What role does the Indian Constitution play towards the emancipation of the society’s most marginalized and excluded? What vision does the Constitution espouse with respect to basic fundamental rights and freedoms? And what conception of inclusion and pluralism does the Constitution pursue in a society that remains deeply divided and disjointed? All these searching questions came to form a distinct part of the decision of the Indian Supreme Court (Court) when it was called upon to rule on the constitutional validly of Section 377 of the Indian Penal Code, 1860. It was not the first time however, that the Court was examining Section 377 on the touchstone of the Constitution, as the case previously travelled through several levels of judicial adjudication involving different jurisdictional procedures (covered on this blog here, and also useful to refer here). In this post, I do not detail the entire set of constitutional argumentation that was advanced in what came out to be almost 500 pages of judicial reasoning. Instead, I highlight how the Indian Constitution was singularly understood and interpreted in the light of its transformative potential and through its mandate of ushering change within the Indian society.
Embodying the ethos of Victorian morality, Section 377, a colonial-era law, criminalized ‘…carnal intercourse against the order of nature with any man, woman or animal…’. Anything that was not penal-vaginal sexual encounter was ‘against the order of nature’ and as a consequence ‘unnatural’. Through this provision, homosexual acts even between consenting adults was considered and proscribed as a criminal offense punishable with imprisonment. Thus, a significant section of the population comprising the LGBT+ community remained perpetually ostracized by the Indian society, persecuted by State authorities and marginalized in the discourse of constitutional rights. Therefore, when the Court decided in Navtej Johar v Union of India that Section 377 in so far as it criminalizes same sex acts between consenting adults, violates the constitutional mandate enshrined under the Fundamental Rights chapter, especially, Art. 21 (life and personal liberty), Art. 14 (equality and equal protection of laws), Art. 15 (non-discrimination) and Art. 19 (Freedom of expression), truly, it was a historic undoing of injustice towards the LGBT+ people. In other words, as a result of this decision, LGBT+ people who were historically and by default considered ‘criminals’ under the law, came a bit closer to acquiring an ‘equal moral membership’ of the society and the State.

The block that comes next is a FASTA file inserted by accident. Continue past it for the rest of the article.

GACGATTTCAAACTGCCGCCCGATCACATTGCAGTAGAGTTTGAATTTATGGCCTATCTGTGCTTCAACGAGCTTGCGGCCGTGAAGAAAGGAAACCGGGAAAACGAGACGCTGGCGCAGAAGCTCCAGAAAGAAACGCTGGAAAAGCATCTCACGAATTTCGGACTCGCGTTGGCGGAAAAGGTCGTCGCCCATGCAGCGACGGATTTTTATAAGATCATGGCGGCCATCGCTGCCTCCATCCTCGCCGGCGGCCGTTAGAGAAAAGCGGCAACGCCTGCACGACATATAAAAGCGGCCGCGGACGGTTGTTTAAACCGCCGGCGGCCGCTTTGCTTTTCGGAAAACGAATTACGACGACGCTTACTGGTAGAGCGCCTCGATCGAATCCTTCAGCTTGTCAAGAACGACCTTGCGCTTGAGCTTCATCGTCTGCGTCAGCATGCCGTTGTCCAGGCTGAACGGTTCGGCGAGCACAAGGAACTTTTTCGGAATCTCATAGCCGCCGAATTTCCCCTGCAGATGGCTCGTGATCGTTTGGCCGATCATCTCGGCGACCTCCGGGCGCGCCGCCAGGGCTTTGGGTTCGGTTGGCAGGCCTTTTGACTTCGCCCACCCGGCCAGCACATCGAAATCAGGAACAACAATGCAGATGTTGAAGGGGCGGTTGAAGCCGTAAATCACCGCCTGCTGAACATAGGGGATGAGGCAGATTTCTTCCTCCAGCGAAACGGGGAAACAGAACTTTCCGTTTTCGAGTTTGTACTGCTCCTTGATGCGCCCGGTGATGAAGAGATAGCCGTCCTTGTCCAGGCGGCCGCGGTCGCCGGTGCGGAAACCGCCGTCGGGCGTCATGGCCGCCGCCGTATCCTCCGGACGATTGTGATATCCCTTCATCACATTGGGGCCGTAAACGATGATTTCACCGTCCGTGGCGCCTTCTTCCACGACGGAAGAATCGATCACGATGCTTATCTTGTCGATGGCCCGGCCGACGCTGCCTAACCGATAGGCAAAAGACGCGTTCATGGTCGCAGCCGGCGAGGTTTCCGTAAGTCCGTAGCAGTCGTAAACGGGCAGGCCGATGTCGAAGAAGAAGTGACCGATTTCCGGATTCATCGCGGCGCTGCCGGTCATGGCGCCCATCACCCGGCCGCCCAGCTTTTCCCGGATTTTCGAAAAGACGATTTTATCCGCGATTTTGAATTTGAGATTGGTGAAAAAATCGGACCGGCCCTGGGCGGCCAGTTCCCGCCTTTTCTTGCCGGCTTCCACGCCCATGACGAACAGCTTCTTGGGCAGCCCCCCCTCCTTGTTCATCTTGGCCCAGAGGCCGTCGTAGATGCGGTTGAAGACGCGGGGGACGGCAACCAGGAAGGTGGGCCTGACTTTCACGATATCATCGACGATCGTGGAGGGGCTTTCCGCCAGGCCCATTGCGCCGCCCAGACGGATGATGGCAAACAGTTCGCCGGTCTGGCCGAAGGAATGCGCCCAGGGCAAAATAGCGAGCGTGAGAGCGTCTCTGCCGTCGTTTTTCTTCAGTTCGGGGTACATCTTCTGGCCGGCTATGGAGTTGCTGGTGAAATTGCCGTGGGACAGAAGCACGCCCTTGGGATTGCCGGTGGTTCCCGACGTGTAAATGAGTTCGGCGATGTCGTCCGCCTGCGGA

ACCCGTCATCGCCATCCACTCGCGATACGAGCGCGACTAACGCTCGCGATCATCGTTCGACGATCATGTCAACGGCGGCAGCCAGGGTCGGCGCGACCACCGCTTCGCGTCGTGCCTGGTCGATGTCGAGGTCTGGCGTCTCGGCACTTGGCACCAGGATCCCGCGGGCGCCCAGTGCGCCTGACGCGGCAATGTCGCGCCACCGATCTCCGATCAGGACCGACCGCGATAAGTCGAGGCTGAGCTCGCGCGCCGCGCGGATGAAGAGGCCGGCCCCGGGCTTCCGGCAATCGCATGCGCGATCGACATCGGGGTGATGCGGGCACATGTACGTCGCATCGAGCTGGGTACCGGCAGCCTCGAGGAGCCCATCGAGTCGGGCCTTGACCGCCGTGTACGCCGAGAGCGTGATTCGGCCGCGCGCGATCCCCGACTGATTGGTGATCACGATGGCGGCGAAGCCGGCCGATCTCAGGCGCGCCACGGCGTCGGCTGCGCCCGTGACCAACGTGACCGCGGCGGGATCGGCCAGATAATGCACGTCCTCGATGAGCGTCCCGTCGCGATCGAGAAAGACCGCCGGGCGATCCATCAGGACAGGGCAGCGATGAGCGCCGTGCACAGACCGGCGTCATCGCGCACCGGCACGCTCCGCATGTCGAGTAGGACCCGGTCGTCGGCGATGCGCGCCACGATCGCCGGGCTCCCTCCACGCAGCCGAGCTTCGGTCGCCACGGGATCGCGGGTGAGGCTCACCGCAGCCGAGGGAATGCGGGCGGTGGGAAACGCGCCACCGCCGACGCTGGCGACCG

Transformative Constitutionalism and the Indian Constitution
In declaring Section 377 to be unconstitutional, however, the Court was deeply reflective about the fact that for Constitutional rights to acquire a meaningful purpose for the marginalised communities, disciplining State action alone will not be sufficient. In this regard, the Court did not mince words when it stated that it is both, criminality of the law and the ‘silence and stigmatization’ of the society towards the LGBT+ community that orchestrates the marginalization and the exclusion of the former. Implicit in that claim was the understanding that inequality, hierarchy and prejudice transpires as much from State action as it does from societal sanctions, community conventions and private relationships. In the context of such social realities, what is the stated role of the Constitution and the laws? Is the mandate of the Constitution simply confined towards ordering the relationship between the State and the individual (vertical) or does the Constitution have an equal role to play in shaping normative values among individuals within the society?
The Court unequivocally embraced the latter narrative and found that the Indian Constitution envisions an expansive role for both the State and the individual to actively promote social change within the contours of the Constitution. It seeks transformative change ‘in the order of relations not just between the State and the individual, but also between individuals’. The transformative potential in Indian Constitution is a conscious ‘attempt to reverse the socializing of prejudice, discrimination, and power hegemony in a disjointed society’. Therefore, the Constitution, the Court surmises, obliges not only the State not to violate fundamental rights, but also individuals to ‘act in a manner that advances and promotes the Constitutional order of values’.